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Workers arrive for their shift at a meatpacking plant on May 19 in Dodge City, Kan. Ford County, home to Dodge City, has the most positive COVID-19 tests per capita in the state in large part because of outbreaks in the county’s two meatpacking plants.

Mindy Bergeron-Lawrence seemed to struggle with her emotions at times as she spoke into the computer that connected her to a national Zoom press conference. As she worked to maintain her composure, the host of the conference, the Rev. William Barber, offered occasional words of comfort and encouragement to the New England fast-food worker as she struggled to explain the reality she confronts every day as a McDonald’s restaurant veteran of 17 years.

Bergeron-Lawrence described how her poverty wages and lack of access to paid sick leave had recently compelled her to go to work — despite battling a nagging and undiagnosed respiratory illness, where she was assigned to the drive-thru window — interacting with 50 to 80 people per hour. But what seemed to evoke the most anger and emotion in Bergeron-Lawrence was when she described how the McDonald’s corporate offices had brought in and distributed a shipment of “lovely little pins” to the restaurant employees that read “I am essential.”

As Barber observed, the pins constituted a pathetic and maddening token from a multi-national corporation that pays its front-line workers $10 an hour. The company has failed to provide adequate personal protective equipment to many workers, does not provide paid sick leave and has, indeed, lobbied Congress to be exempt from a recently enacted requirement that mandated such leave in some workplaces.

Another worker forced to return to her high-risk service industry job — Denita Jones of Dallas, Texas — weighed in with a similar take. After emotionally describing the lack of assistance her employer provides to workers, she described her daily ritual of phoning her children at the end of her workday to warn them to lock themselves in their rooms until she has entered the house, cleaned up and deposited her clothes in the laundry room. As Jones put it, “We’re not really essential, we’re just expendable.”

Last week’s “Stay in Place! Stay Alive! Organize! Press Conference” held by the national Poor People’s Campaign that Barber helps lead served several important purposes.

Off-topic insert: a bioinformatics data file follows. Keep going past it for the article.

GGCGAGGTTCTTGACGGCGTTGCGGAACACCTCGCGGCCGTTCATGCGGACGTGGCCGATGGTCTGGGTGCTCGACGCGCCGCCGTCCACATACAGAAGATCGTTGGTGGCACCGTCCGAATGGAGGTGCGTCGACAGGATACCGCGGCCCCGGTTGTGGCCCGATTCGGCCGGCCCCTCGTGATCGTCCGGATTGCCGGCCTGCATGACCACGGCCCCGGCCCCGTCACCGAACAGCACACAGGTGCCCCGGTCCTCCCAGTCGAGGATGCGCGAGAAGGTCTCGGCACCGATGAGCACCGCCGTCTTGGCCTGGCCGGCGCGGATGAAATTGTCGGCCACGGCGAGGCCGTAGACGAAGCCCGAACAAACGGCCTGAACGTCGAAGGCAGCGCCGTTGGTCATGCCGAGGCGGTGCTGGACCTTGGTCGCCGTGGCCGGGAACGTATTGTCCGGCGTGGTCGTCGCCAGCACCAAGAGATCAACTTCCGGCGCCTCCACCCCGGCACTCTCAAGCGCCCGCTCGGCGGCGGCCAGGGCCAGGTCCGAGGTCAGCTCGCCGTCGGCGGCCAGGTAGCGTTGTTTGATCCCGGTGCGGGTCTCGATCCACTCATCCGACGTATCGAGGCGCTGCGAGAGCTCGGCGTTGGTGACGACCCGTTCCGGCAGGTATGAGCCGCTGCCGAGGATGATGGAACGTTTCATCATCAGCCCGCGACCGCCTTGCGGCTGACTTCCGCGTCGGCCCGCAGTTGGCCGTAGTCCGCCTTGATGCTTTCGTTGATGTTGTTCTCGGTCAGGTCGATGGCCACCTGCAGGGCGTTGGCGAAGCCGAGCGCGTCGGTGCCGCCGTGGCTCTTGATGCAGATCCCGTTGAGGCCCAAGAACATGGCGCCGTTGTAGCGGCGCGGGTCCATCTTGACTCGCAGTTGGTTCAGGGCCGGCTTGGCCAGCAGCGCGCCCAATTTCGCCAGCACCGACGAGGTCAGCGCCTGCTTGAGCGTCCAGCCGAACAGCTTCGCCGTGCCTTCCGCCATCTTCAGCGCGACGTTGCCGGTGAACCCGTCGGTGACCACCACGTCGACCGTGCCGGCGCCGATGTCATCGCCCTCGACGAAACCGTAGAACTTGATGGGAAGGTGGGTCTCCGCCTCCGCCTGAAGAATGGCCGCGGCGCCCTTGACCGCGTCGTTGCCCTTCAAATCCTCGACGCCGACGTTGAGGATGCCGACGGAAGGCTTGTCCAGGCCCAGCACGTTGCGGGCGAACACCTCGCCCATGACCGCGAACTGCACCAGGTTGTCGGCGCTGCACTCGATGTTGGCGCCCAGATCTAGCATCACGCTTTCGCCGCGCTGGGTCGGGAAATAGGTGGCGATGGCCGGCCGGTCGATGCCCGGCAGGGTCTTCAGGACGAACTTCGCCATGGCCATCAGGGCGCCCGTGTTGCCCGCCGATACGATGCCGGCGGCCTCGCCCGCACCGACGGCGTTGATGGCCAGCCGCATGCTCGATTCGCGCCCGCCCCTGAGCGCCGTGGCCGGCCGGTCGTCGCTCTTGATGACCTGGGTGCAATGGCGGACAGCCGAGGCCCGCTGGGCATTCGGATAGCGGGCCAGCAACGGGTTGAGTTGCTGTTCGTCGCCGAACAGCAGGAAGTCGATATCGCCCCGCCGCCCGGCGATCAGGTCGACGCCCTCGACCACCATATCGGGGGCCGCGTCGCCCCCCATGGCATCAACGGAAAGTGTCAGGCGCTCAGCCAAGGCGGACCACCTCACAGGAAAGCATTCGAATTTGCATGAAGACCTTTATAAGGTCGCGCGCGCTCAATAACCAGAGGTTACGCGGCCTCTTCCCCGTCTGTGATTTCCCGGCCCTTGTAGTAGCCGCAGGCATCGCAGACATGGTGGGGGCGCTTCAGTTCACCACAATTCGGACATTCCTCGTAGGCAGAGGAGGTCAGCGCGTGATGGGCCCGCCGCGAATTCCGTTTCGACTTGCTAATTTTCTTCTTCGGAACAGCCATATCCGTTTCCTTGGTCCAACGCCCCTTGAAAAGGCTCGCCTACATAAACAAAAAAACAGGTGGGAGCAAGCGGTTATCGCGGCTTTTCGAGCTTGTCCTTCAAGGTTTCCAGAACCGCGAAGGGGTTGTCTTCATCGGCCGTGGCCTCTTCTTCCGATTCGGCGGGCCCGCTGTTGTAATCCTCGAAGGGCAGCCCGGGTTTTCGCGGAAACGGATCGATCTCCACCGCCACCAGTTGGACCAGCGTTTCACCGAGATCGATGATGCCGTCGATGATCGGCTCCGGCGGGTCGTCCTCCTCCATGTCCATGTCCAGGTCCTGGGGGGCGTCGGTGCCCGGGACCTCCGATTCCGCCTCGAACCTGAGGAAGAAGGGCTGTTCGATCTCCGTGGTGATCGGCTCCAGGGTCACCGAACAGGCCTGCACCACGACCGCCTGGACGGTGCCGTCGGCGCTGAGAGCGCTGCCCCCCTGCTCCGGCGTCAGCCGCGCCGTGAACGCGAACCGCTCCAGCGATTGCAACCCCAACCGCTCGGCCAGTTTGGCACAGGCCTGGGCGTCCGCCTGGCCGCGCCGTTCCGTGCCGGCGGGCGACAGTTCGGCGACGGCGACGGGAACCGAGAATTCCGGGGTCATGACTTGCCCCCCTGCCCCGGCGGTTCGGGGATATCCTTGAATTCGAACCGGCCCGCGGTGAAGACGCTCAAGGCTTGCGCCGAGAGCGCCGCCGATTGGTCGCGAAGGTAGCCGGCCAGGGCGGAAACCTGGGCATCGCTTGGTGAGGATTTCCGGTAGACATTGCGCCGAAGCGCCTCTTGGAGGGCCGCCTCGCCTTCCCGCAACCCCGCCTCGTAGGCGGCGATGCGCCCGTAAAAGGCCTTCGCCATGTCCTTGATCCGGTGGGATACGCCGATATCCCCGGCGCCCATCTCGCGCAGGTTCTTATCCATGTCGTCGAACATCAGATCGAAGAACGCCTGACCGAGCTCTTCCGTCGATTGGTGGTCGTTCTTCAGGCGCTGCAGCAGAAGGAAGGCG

For one, it helped to shine a spotlight on situations like Jones’ and Bergeron-Lawrence’s across the country — situations in which “leaders are putting millions of people, especially the poor, at great risk by reopening without the necessary safeguards.”

Second and perhaps even more important, the event helped put a human face on a reality that’s been repeatedly overlooked in the often frenzied and disproportionate coverage provided by many news outlets to the so-called “reopen” movement — namely, that the “reopeners” are a noisy but small minority.

Polls confirm that a significant majority of Americans, like the participants in last week’s Zoom event, “get it.” Indeed, even a large share of Trump voters understand that our best hope for quickly getting a grip on the pandemic was (and remains) to embrace an extended period of societal sacrifice: one that combines determined social distancing, extraordinary protective measures and extra compensation for indispensable workers and a robust public safety net.

Unfortunately, it’s hard to organize a political movement around sober and rational sacrifice designed to keep pain and suffering to a minimum.

It’s easy, on the other hand, to push lies and conspiracy theories based on selfishness and fear. This is especially true when people are already anxious and being egged on by a pre-existing network of cynical plutocrats, theocrats, ideologues and, as Barber rightfully labeled him, the con man in the White House.

Why grapple with facts, data and gray areas when it’s so much easier to simply wave a flag or a gun?

And so it is that rational leaders like Gov. Roy Cooper find themselves in a pickle — trying to keep a lid on the irrational momentum that some have fomented for ending safety regulations without provoking the opportunistic zealots spoiling for any excuse to spread insane ideas like “nullification” and talk of religious and race wars.

Happily, that’s where another prong of the strategy pursued by the Poor People’s Campaign could be of great utility in the weeks ahead. As it so happens, Barber and his team had been working long before the arrival of the coronavirus on a major national event — a massive assembly scheduled for June 20 that had been intended as a march on Washington. Now, as a result of the pandemic, it will be held as a virtual event — a change that will make for some less powerful visuals, but that could provide for a vast expansion in the number of participants.

Indeed, the organizers are promising “the largest digital and social media gathering of poor and low-wealth people, moral and religious leaders, advocates, and people of conscience in this nation’s history.”

Let’s hope fervently that this prognostication comes true and that the nation’s silent and rational majority speaks up loudly and clearly next month and for the rest of the crisis to make clear that everyone in our society is truly essential.

Rob Schofield is the director of NC Policy Watch.

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